The Washington Post
February 16, 2011
A Democratic-led Senate subcommittee on Wednesday made short work of Republican bills sent over from the GOP-led House to crack down on illegal immigration, including a measure that would have applied Prince William County's strategy to the whole state.
HB1421 - the so-called anti-sanctuary bill sponsored by Del. David B. Albo (R-Fairfax)?
HB1465 -- a bill from Del. Christopher Peace (R-Hanover) that would require colleges and universities to adopt written policies prohibiting the enrollment of illegal aliens?
HB2332 -- Del. Scott Lingamfelter's proposal modeled on Prince William County that would require police to ascertain the immigration status of anyone arrested?
Hurrying because the full Senate was to convene late in the day -- and perhaps because the outcome was all but pre-ordained -- Senate Majority Leader Richard L. Saslaw pestered the subcommittee chairman, Sen. John S. Edwards, to move things along. And Edwards (D-Roanoke) did, sometimes giving witnesses less than a minute to speak or no time at all.
Then Saslaw would make a motion to kill the bill, Sen. L. Louise Lucas (D-Portsmouth) would second, and the Democrats, joined by Sen. Henry Marsh, would inevitably swamp Sen. Frederick M. Quayle, (R-Chesapeake), who several times cast the lone vote for Republicans.
"No one who pays attention to these things at all is surprised," said Del. Todd Gilbert (R-Shenandoah), whose closely watched bill designed to tally immigrant schoolchildren also died. "The Democrats threw in with the open-borders crowd a long time ago, so they're just being consistent."
His bill would have required local school boards to count the number of children who could not provide a birth certificate or enrolled in English as a Second Language courses.
The panel did approve measures to revoke drivers' licenses from people who are deported and to require some large government contractors to begin using the federal, computerized eVerify system to check workers' immigration status.
Although the panel voted to kill a stricter House eVerify bill sponsored by Del. Charles W. Carrico Sr. (R-Grayson), the members agreed to roll another eVerify measure sponsored by Del. Richard L. Anderson (R-Prince William) into a more lenient measure that Sen. George L. Barker and Sen. Jeffrey L. McWaters (R-Virginia Beach) shepherded through the Senate.
An overflow crowd filled the hearing room for the fast-moving hearing.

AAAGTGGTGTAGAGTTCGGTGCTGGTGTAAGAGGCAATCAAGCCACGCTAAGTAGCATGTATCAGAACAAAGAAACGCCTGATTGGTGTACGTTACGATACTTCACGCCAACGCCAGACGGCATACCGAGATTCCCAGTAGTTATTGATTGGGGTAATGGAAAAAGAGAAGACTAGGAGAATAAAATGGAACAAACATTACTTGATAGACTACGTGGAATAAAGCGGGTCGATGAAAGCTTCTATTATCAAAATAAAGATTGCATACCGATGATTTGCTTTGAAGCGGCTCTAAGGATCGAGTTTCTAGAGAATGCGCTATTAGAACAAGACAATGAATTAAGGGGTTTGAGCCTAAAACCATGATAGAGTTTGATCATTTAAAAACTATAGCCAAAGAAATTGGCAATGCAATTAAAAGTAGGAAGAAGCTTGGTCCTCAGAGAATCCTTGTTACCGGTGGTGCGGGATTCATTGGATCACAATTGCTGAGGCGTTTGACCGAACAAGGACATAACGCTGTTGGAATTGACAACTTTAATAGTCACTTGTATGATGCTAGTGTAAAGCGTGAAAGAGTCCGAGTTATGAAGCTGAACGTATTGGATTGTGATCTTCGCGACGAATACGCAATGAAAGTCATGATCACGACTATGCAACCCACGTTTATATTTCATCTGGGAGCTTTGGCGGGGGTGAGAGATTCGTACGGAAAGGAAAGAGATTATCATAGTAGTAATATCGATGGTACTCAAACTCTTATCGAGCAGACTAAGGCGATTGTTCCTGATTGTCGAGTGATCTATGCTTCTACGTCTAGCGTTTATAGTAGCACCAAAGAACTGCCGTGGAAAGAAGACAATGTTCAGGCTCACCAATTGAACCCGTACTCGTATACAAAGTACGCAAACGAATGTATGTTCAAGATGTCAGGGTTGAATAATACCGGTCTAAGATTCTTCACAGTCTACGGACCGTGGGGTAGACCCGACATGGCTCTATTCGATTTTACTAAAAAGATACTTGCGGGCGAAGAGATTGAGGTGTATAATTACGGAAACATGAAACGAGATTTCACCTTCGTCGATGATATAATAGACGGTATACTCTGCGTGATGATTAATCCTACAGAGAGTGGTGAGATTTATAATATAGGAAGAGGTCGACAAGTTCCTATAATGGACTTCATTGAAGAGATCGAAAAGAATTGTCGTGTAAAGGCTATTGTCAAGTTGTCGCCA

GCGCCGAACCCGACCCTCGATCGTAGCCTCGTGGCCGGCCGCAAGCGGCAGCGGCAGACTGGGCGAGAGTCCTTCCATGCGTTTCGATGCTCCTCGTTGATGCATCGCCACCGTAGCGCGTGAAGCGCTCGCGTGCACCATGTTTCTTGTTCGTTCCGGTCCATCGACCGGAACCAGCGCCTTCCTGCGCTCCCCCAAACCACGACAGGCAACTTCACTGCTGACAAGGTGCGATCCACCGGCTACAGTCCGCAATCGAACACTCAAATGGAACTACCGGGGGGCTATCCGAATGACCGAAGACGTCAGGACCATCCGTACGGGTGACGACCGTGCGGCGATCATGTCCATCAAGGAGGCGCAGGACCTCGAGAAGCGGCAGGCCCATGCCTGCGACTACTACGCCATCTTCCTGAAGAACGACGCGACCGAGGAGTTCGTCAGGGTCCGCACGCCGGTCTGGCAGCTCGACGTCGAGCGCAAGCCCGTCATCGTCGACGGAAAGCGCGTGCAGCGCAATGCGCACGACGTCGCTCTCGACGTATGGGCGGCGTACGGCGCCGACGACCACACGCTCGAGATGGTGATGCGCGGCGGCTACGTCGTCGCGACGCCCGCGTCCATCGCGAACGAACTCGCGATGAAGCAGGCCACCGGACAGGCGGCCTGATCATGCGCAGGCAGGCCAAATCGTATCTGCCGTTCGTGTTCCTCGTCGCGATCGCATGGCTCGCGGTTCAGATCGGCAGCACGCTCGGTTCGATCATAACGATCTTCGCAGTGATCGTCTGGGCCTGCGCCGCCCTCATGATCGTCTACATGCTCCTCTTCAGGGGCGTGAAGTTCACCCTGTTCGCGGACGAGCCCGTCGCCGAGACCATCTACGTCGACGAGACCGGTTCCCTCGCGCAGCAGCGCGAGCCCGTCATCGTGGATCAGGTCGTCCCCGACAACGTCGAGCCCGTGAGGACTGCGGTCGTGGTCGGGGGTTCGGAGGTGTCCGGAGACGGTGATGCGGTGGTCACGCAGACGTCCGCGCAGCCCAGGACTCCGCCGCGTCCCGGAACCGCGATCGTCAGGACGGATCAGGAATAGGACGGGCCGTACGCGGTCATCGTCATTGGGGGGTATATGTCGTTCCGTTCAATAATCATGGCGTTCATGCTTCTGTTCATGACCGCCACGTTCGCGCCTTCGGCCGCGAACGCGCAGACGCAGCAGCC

Supporters, such as the American Council for Immigration Reform, talked about the hidden costs of undocumented immigrants and crimes committed by illegal immigrants who should have been deported, including the triple slaying in Manassas on Feb. 10 that allegedly was committed by a man identified by police as an illegal immigrant.
"Several murders -- the one just last week -- may have been prevented if that person had been held," said John Kwapisz, of the Virginia chapter of the American Coalition for Immigration Reform.
A small contractor, Fred Laube, who owns Duke Construction, Inc. in Goochland, told the panel that he cannot compete with people willing to work for $3 or $4 an hour under the table while he pays taxes and files forms for his crews. He estimated that he has lost one out of every five possible home improvement jobs to competitors who use illegal immigrant labor and come in 30 percent under his estimates.
"We are paying what we are supposed to pay, and they don't," Laube said. "It's not fair."
Opponents warned that some bills would stir irrational fear and bigotry against immigrant communities, making them vulnerable to profiling or driving them further into the shadows.
Beatrice Amberman, founder of the Hispanic Community Dialogue Organization, warned some of the measures would damage the relationship between police and the immigrant community, who might be reluctant to report crimes.
Rebecca Jaramillo, of the Democratic Latino Organization of Virginia, suggested that some of those who were motivated to take action against illegal immigration were motivated by bigotry and discomfort with sweeping demographic changes that she has welcomed.
"But there were some people who were not thrilled, and they have done and they have had some behaviors that, quite frankly, have made me ashamed to be from that area," Jaramillo said. "It is time for people like me to say 'Enough. We can accept these people into our commuintiy without changing the commuity too much.' "
Business groups, such as the National Federation of Independent Business, also pushed back against measures that would require them to use the federal eVerify program, saying that rushing to comply could be an extra burden, especially for smaller businesses.
Some Democrats also warned that the GOP-led crackdown could backfire in a state that has become much more diverse, according to the latest census.
"The Republicans are on a longterm kamikaze mission," Del. Scott A. Surovell, a Democrat in a Fairfax district whose percentage of white voters declined by 10 percent in the past decade. "What's next -- they're going to require the grocery stores toi find out if you're here legally before you can buy food?"